Turkish steelmakers have suspended purchases

Global scrap prices fell in most major markets in early March. In the EU and the US, prices came under pressure from Turkish importers, who had almost stopped purchasing since early February, and were also negatively affected by domestic consumers. Steel producers reported a decline in demand and lower prices for finished products.

Prices for HMS 1&2 80:20 scrap in Türkiye fell by $11/t, or 2.8%, in March 1-8, 2024, compared to the previous week, to $376-380/t CFR. In February, scrap prices in Türkiye fell by 6.4%. As of February 29, a ton of scrap cost $395/t CFR, while on January 31 it was $419-422/t CFR. In general, since the beginning of the year, the Turkish market has been experiencing volatility in raw material prices. Currently, the quotes are down by 8.6% compared to the prices at the beginning of the year.

The negative trend in the Turkish scrap market has been observed since the beginning of February and continues to this day.

Demand for raw materials began to decline in February after a positive start to the year, as steelmakers again faced a drop in sales of finished products. To some extent, this was caused by a decline in purchases from Asian consumers, in particular due to the Lunar New Year holiday. Turkish metallurgists suspended purchases of scrap in anticipation of China’s post-holiday recovery to assess the future prospects for the steel market. There was also an increase in scrap supply, which eased tensions in the market.

In addition to weakening exports of finished products, domestic demand was also weak during the month, which continued to put pressure on scrap prices. As Turkish steel producers noticed the stable availability of raw materials, they switched to a wait-and-see attitude, buying only urgent volumes, thus putting pressure on the market to bring prices down to the most favorable levels.

Türkiye’s scrap prices crossed the $400/t mark at the end of February, although the market was hopeful that consumer demand would recover. Currently, oversupply, coupled with a lack of demand, continues to have a negative impact on prices. Local steelmakers are not risking buying large tonnages of raw materials amid low steel sales, and most steelmakers are expected to shut down their facilities during Ramadan (March 10-April 9).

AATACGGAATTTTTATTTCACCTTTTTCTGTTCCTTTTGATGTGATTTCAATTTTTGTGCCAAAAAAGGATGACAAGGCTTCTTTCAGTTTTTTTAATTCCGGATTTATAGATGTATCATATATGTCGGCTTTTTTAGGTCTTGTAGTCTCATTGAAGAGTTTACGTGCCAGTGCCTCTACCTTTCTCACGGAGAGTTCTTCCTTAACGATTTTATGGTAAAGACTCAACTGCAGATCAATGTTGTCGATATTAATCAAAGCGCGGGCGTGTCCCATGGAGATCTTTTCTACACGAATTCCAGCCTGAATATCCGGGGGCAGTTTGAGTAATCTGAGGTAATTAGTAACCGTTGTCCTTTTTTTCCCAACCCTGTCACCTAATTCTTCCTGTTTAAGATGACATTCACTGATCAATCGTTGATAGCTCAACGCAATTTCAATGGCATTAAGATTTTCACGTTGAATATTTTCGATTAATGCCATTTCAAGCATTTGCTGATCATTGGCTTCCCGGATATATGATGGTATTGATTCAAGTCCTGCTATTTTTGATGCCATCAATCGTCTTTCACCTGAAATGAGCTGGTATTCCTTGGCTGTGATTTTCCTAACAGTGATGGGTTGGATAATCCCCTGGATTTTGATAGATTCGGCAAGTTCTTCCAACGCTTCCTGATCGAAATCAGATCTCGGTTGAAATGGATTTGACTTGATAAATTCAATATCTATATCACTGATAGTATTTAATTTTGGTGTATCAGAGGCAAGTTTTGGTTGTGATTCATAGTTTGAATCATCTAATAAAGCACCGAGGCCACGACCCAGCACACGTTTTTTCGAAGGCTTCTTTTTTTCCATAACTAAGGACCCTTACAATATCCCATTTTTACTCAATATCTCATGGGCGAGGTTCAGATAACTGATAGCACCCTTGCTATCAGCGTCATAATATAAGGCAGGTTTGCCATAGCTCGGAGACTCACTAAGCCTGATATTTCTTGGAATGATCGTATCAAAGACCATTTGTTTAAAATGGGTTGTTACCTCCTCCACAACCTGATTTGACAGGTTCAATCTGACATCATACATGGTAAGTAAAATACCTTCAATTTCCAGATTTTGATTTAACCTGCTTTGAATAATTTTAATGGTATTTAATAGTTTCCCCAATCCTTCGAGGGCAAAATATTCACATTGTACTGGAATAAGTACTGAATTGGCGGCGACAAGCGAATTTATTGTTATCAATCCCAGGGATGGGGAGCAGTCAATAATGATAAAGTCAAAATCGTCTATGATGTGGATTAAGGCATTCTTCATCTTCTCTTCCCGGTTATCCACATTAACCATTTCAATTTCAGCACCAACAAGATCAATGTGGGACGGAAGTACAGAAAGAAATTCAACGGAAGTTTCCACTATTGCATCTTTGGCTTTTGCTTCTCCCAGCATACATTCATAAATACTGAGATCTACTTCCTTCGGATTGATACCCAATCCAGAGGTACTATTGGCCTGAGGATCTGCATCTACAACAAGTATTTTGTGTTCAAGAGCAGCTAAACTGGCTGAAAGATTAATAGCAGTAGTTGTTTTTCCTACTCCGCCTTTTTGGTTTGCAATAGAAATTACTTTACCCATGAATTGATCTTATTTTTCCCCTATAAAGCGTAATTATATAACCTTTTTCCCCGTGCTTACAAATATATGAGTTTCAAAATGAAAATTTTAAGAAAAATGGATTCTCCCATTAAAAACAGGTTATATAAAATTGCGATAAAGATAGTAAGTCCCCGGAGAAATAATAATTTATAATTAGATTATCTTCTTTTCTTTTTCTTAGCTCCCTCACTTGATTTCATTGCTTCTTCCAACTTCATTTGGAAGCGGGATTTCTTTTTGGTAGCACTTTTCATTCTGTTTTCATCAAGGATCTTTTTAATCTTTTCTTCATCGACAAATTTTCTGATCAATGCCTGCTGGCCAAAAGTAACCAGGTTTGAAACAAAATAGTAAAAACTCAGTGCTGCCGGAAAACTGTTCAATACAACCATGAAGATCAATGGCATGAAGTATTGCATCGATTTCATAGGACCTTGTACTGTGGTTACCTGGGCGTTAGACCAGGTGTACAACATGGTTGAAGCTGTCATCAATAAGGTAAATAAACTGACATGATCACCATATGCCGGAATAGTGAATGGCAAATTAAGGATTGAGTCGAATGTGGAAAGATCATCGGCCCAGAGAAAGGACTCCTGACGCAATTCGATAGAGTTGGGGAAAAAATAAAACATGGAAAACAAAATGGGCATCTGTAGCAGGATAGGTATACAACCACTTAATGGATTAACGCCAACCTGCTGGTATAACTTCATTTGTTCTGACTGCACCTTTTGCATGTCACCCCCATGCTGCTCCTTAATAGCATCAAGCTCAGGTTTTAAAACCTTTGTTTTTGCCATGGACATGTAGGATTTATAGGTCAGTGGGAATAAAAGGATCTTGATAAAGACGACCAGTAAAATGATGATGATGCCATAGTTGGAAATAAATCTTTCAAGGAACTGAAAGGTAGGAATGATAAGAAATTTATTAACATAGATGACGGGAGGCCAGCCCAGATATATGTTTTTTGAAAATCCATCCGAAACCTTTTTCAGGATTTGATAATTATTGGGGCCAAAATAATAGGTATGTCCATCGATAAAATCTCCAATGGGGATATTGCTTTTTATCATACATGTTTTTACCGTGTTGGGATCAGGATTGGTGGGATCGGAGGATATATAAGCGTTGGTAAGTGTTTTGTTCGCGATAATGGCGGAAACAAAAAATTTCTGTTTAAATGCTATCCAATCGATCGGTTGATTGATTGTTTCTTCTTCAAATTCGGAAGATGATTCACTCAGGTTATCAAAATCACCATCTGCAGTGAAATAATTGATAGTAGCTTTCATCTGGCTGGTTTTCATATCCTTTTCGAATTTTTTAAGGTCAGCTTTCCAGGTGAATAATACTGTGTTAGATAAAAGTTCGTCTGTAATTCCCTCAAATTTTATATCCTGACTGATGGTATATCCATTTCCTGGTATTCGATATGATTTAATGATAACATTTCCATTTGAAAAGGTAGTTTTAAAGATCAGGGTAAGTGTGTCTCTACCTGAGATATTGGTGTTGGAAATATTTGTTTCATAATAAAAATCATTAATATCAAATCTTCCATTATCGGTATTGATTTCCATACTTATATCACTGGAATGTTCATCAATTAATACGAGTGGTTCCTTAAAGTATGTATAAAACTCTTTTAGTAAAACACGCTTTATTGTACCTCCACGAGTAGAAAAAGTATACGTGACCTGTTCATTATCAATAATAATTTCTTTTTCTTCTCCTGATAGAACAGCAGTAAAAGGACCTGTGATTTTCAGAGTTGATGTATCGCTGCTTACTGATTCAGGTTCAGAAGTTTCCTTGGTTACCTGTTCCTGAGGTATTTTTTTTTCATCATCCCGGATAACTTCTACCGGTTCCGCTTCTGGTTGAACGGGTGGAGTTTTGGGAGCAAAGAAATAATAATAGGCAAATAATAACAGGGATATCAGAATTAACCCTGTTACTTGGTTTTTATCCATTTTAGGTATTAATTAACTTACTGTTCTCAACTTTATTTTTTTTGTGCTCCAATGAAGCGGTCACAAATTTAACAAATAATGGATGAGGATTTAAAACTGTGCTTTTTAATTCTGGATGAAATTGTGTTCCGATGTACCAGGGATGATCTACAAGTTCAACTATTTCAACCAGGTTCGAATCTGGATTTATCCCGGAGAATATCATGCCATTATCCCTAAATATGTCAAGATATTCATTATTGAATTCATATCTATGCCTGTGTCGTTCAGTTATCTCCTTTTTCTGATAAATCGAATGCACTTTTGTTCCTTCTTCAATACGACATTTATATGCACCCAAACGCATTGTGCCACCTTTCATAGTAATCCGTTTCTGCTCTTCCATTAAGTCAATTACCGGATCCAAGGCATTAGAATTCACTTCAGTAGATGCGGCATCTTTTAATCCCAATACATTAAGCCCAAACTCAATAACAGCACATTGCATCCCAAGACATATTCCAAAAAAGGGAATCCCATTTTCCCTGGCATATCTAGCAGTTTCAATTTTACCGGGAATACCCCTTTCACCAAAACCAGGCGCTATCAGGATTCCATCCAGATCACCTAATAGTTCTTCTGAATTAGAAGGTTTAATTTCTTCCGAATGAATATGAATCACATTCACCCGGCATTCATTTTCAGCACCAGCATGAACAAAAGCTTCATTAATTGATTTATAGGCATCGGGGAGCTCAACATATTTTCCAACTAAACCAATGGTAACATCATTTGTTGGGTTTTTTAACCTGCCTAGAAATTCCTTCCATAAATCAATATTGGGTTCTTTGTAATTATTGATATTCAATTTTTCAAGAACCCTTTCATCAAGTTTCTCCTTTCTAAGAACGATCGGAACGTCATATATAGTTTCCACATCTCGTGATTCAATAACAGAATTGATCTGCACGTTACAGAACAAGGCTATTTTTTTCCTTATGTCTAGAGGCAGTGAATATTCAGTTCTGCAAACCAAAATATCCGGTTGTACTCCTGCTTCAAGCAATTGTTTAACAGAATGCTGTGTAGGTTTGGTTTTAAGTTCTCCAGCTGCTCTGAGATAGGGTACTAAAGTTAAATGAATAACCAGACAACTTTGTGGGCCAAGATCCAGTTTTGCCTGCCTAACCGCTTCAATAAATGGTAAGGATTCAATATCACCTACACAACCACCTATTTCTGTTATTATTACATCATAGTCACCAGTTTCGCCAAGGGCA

In the short term, scrap prices in Türkiye are likely to continue to decline or stabilize at current levels amid a significant oversupply of raw materials. In addition, the market is watching the situation in China, whose economy is still quite weak. The slowdown is also evident in Turkey’s domestic steel market, which has been a major consumer of local steel products in recent years.

«Scrap prices correlate with iron ore prices, which are falling amid the accumulation of significant stocks in Chinese ports. The decline in iron ore prices leads to lower prices for finished products, which in turn encourages electric steelmakers to seek lower scrap prices to maintain competitiveness and margins,» explains GMK Center analyst Andriy Glushchenko.

In the EU market, scrap prices have also been volatile over the past two months, but have increased since the beginning of the year.

In Germany, during the period March 1-8, 2024, prices for E3 scrap remained stable compared to the previous week at €355-370/t Ex-Works. At the same time, they increased by €5/t in February and by €10/t since the beginning of the year.

In Italy, on March 1-8, raw material prices (E3) fell by €5/t compared to the previous week – to €360-370/t Delivered Basis. In February, quotations fell by €5/t, and since the beginning of the year, they have risen by €10/t.

Scrap prices on the German and Italian markets were mostly stable during this period, fluctuating by €5-10/t, as demand from domestic steelmakers and export sales were low amid a slowdown in global activity. The market is dominated by a wait-and-see attitude among consumers amid lower prices for finished products. In addition, Turkish importers, the main export destination for European scrap, have almost stopped purchasing, speculating on prices.

Most market participants doubt that prices will rise in March due to weak export activity and falling scrap prices in the US and other markets. Trade has slowed down and, depending on supply and demand, scrap prices are expected to remain unchanged next month.

Italian association Assofermet predicts a drop in scrap prices in March if steel production does not increase.

On the East Coast of the United States, prices for HMS 1/2 Scrap (80:20) scrap for the period March 1-8, 2024, fell sharply by $21/t – to $357-360/t FOB compared to the previous week. In February, the price level fell by $16/t compared to January, and since the beginning of the year – by $22/t.

Last week’s sharp drop in scrap prices is the result of the start of March trading amid declining steel prices and a sharp drop in prices in Türkiye. The long pause in purchases by Turkish producers has led to an increase in oversupply and forced suppliers, including those from the United States, to make concessions and significantly reduce prices.

Market participants believe that prices will continue to decline due to a slowdown in trade in the US market in the current environment. According to forecasts, quotations may fall by at least $20-50/t during March trading. Some are hopeful that the seasonal improvement in steel demand will support the scrap market, although a drop is still inevitable.

Fastmarkets expects global scrap prices to come under pressure in the short term due to slowing steel demand. In the US market, prices will stabilize, while in the EU they will decline slightly due to weak steel consumption, especially in the construction sector. In Turkey, reconstruction works after the earthquake are expected to pick up in the medium term, which should provide some demand for steel and, in turn, increase the requirements for scrap stocks.